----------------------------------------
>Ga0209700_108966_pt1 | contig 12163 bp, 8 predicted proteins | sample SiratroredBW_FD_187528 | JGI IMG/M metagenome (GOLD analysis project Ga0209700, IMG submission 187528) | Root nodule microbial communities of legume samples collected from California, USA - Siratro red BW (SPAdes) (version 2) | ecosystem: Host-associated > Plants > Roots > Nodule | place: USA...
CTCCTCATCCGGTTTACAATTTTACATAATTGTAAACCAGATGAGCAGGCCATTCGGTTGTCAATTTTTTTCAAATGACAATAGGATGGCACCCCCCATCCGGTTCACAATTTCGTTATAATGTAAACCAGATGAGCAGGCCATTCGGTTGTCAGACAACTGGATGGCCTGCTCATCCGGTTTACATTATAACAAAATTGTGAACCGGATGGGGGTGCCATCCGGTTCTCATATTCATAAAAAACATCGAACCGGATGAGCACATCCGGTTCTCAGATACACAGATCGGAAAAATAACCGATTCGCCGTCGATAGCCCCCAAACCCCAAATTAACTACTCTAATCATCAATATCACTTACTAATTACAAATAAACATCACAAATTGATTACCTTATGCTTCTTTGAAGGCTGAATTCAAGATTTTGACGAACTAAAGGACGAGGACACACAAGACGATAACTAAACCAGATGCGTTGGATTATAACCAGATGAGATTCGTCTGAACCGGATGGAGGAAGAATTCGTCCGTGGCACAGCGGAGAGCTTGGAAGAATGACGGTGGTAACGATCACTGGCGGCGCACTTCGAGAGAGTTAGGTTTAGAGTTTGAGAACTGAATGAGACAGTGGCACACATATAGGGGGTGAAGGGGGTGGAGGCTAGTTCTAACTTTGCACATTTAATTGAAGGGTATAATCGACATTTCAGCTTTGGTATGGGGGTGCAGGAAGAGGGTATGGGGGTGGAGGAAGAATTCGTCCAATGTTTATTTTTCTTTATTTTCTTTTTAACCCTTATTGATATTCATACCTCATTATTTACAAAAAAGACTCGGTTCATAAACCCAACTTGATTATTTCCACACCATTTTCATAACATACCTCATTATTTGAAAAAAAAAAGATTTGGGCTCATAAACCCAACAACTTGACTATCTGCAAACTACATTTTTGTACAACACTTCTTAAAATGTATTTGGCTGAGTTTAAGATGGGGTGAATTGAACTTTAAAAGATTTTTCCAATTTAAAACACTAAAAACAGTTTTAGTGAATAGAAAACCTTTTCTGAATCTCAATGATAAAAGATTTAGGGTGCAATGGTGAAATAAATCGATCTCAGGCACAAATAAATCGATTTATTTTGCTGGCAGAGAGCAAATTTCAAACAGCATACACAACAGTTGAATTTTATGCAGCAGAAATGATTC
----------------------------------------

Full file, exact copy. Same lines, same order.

>Ga0209700_108966_pt1 | contig 12163 bp, 8 predicted proteins | sample SiratroredBW_FD_187528 | JGI IMG/M metagenome (GOLD analysis project Ga0209700, IMG submission 187528) | Root nodule microbial communities of legume samples collected from California, USA - Siratro red BW (SPAdes) (version 2) | ecosystem: Host-associated > Plants > Roots > Nodule | place: USA...
CTCCTCATCCGGTTTACAATTTTACATAATTGTAAACCAGATGAGCAGGCCATTCGGTTGTCAATTTTTTTCAAATGACAATAGGATGGCACCCCCCATCCGGTTCACAATTTCGTTATAATGTAAACCAGATGAGCAGGCCATTCGGTTGTCAGACAACTGGATGGCCTGCTCATCCGGTTTACATTATAACAAAATTGTGAACCGGATGGGGGTGCCATCCGGTTCTCATATTCATAAAAAACATCGAACCGGATGAGCACATCCGGTTCTCAGATACACAGATCGGAAAAATAACCGATTCGCCGTCGATAGCCCCCAAACCCCAAATTAACTACTCTAATCATCAATATCACTTACTAATTACAAATAAACATCACAAATTGATTACCTTATGCTTCTTTGAAGGCTGAATTCAAGATTTTGACGAACTAAAGGACGAGGACACACAAGACGATAACTAAACCAGATGCGTTGGATTATAACCAGATGAGATTCGTCTGAACCGGATGGAGGAAGAATTCGTCCGTGGCACAGCGGAGAGCTTGGAAGAATGACGGTGGTAACGATCACTGGCGGCGCACTTCGAGAGAGTTAGGTTTAGAGTTTGAGAACTGAATGAGACAGTGGCACACATATAGGGGGTGAAGGGGGTGGAGGCTAGTTCTAACTTTGCACATTTAATTGAAGGGTATAATCGACATTTCAGCTTTGGTATGGGGGTGCAGGAAGAGGGTATGGGGGTGGAGGAAGAATTCGTCCAATGTTTATTTTTCTTTATTTTCTTTTTAACCCTTATTGATATTCATACCTCATTATTTACAAAAAAGACTCGGTTCATAAACCCAACTTGATTATTTCCACACCATTTTCATAACATACCTCATTATTTGAAAAAAAAAAGATTTGGGCTCATAAACCCAACAACTTGACTATCTGCAAACTACATTTTTGTACAACACTTCTTAAAATGTATTTGGCTGAGTTTAAGATGGGGTGAATTGAACTTTAAAAGATTTTTCCAATTTAAAACACTAAAAACAGTTTTAGTGAATAGAAAACCTTTTCTGAATCTCAATGATAAAAGATTTAGGGTGCAATGGTGAAATAAATCGATCTCAGGCACAAATAAATCGATTTATTTTGCTGGCAGAGAGCAAATTTCAAACAGCATACACAACAGTTGAATTTTATGCAGCAGAAATGATTC